Most people, especially if they are well educated, still believe that advertising (or television, for that matter) has no effect on them or on their beliefs. Their intelligence protects them against invasive imposed imagery, even when an image is repeated a hundred times in their heads. People believe in their immunity even though the imagery does not actually communicate through the language of logic or contemplation. Images ride a freeway into your brain and remain there permanently. No thought is involved. Every advertiser knows this. As a viewer, you may sometimes say, “I don’t believe this,” but the image remains anyway.

My late partner in the advertising business, Howard Gossage, spoke frequently to audiences about “the dirty little secret” among advertisers: that their silly superficial meaningless trivial imagery nonetheless goes into your brain and doesn’t come back out. “It doesn’t matter how observant or intelligent you are,” he said. If you are watching television, you will absorb the images. Once the image is embedded, it is permanently embedded. You cannot get rid of it.

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Reposted with permission from: berfrois

Žižek: silence and the real desert by Rob Weatherill

In Europe, humanities, philosophy, psychology, sociology, theory, writers on October 7, 2012 at 04:14

From: Žižek: silence and the real desert by Rob Weatherill, International Journal of Žižek Studies,

… For Žižek, opposing the Law via direct action, what he calls ‘the rumspringa of resistance’ only reinforces the System through our robust participation within it. Rumspringa refers to the “running around” of Amish youth, permitted experimentation and transgression for a brief time before they either, re-enter their strict community as evermore committed members, or leave altogether. Žižek is also against humanitarian aid, giving to charities to support orphans in Africa, opposing oil drilling in a wide-life area, presumably buying fair trade coffee, ethical products, or supporting feminists in Muslim countries, and so on. All the things that make well educated middle class people feel that they are doing “their bit” with their little rumspringa, before they revert to their normal lives. He is also against the by now standard response of dis-identifying with the system – I know it’s all a game – while participating fully within it. Or, more radically, going to California or Thailand to meditate, Zen-style, for a week or for a year – maybe the ultimate self-absorption in the guise of pan-spiritual withdrawal. What Žižek wants to explore is a “new space” outside the hegemonic position and its mirroring negation – the Heideggerian sense of a clearing, the opening up of a place, ‘through a gesture which is thoroughly violent in its impassive refusal…to quote Mallarmé – nothing will have taken place but the place itself’ (Ibid: 381). This gesture is no-thing. It is the ‘immanent difference, gap, between this [everyday] reality and its own void; that is to discern the void that separates material reality from itself , that makes it “non-all”’(Ibid: 383).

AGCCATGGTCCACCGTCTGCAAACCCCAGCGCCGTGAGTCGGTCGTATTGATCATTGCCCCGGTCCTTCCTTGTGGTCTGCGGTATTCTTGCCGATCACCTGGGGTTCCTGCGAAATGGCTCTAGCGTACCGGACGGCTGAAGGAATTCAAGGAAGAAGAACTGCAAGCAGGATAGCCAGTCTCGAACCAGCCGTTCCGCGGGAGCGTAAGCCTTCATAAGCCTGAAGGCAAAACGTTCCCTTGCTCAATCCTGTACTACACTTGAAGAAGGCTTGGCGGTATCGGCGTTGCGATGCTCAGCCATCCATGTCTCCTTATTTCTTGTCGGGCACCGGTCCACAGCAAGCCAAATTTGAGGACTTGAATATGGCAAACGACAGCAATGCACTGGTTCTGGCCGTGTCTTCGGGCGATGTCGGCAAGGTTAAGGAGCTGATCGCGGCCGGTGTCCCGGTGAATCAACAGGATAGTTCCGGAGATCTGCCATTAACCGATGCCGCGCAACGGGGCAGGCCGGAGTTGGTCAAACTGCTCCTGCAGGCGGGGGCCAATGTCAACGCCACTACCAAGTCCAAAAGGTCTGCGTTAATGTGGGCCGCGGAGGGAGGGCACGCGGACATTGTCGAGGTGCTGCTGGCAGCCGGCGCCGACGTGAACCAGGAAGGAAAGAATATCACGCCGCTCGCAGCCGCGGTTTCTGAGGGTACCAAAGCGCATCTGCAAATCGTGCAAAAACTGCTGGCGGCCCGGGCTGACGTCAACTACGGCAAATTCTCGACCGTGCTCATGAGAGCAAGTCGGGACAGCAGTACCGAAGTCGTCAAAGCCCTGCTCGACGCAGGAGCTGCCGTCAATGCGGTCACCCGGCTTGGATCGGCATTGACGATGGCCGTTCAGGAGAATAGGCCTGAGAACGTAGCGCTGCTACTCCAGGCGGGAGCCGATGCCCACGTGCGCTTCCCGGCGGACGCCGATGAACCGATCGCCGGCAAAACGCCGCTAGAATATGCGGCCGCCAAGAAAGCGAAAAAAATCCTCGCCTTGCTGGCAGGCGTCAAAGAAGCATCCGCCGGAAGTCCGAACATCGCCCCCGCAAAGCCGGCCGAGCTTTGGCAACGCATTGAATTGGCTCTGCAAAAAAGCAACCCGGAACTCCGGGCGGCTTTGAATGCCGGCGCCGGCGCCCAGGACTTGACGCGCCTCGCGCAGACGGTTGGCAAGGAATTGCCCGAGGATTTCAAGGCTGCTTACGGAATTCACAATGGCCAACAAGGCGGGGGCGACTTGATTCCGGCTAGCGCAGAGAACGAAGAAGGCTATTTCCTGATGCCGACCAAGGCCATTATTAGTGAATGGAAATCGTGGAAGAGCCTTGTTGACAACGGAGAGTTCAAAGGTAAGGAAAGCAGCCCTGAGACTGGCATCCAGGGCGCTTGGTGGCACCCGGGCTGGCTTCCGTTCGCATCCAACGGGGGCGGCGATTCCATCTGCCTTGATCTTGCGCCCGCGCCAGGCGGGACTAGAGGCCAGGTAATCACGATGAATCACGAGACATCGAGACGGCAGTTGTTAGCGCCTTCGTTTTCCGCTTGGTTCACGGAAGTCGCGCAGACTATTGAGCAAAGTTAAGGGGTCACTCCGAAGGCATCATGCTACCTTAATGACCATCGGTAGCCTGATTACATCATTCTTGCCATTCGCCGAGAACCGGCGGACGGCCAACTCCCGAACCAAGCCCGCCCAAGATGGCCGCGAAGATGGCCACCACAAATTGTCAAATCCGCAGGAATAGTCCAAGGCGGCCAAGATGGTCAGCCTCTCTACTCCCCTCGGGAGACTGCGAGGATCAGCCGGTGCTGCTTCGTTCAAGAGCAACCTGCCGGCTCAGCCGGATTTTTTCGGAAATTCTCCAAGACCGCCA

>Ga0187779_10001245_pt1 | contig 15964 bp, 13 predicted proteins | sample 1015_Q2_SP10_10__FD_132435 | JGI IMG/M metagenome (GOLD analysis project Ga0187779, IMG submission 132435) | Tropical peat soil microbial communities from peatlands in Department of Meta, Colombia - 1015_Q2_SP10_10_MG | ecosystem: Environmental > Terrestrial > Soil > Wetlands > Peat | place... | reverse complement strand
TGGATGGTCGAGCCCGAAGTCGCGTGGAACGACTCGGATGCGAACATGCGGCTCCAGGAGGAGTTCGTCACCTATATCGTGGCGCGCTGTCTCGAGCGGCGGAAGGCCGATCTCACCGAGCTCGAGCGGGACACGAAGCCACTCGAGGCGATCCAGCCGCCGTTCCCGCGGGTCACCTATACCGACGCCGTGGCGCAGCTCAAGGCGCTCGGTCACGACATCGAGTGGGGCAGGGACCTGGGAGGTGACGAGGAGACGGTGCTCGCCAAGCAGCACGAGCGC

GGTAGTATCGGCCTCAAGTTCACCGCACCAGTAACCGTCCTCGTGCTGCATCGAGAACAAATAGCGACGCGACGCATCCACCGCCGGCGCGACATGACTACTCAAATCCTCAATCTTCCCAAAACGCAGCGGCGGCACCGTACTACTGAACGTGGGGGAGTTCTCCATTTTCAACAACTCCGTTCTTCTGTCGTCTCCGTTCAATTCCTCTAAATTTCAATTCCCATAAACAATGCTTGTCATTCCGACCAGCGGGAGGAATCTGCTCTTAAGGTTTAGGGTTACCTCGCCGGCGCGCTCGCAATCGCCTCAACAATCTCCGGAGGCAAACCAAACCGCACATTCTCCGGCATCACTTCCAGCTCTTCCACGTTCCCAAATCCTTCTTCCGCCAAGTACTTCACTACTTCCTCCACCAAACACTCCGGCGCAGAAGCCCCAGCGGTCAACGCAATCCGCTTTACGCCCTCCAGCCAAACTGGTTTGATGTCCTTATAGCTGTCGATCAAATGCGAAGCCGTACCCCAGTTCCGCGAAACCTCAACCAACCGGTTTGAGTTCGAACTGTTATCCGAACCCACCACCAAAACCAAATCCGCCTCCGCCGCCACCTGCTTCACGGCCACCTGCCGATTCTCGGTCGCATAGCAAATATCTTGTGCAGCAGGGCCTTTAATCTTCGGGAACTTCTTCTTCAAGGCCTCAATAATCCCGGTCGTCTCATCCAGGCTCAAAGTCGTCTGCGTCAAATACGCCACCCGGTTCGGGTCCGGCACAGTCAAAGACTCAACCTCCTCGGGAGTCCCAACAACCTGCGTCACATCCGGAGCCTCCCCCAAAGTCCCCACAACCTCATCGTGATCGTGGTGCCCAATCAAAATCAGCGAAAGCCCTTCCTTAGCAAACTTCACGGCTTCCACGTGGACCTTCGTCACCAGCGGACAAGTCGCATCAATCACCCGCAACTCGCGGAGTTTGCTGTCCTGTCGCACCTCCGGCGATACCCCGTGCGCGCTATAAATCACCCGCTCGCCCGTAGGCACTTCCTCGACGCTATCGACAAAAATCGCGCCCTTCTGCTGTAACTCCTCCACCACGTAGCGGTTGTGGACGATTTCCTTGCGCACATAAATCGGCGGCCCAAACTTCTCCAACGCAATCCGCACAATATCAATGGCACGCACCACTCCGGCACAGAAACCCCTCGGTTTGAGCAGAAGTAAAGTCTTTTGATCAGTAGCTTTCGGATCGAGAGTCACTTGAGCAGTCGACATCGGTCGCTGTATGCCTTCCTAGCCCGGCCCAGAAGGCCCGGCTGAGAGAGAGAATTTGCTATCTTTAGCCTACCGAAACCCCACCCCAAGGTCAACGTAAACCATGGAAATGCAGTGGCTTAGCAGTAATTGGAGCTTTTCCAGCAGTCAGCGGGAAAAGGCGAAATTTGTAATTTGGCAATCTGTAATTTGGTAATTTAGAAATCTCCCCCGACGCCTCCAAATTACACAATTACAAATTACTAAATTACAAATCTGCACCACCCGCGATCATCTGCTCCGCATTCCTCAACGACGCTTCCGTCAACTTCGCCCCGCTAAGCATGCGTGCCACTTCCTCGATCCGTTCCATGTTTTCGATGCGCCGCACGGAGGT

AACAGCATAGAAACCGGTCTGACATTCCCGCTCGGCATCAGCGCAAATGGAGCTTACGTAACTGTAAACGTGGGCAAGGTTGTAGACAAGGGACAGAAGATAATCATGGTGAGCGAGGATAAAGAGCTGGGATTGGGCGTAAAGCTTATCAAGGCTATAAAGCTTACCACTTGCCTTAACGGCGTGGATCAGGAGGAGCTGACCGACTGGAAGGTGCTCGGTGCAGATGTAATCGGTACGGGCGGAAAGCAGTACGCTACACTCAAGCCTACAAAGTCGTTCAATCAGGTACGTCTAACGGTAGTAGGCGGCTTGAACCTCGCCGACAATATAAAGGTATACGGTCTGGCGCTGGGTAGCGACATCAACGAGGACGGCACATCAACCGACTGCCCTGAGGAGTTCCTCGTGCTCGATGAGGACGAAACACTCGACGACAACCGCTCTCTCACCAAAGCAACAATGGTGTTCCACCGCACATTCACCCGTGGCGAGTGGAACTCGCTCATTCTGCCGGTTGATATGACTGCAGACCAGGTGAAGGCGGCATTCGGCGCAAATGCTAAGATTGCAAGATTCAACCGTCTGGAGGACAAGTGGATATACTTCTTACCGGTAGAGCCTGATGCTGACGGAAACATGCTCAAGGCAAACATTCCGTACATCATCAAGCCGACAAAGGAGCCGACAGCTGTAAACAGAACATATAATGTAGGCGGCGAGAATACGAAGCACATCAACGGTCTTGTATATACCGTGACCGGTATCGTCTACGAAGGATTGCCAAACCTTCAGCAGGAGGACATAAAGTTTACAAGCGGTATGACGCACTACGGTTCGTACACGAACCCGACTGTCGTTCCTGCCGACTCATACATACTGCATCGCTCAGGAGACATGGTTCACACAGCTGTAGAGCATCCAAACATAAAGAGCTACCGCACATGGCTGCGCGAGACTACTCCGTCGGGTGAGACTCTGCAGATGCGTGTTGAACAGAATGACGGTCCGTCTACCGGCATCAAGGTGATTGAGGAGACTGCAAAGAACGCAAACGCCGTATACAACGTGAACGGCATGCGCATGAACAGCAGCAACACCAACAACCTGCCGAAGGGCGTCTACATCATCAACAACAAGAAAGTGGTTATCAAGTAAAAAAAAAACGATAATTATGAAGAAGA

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Reposted with permission from: International Journal of Žižek Studies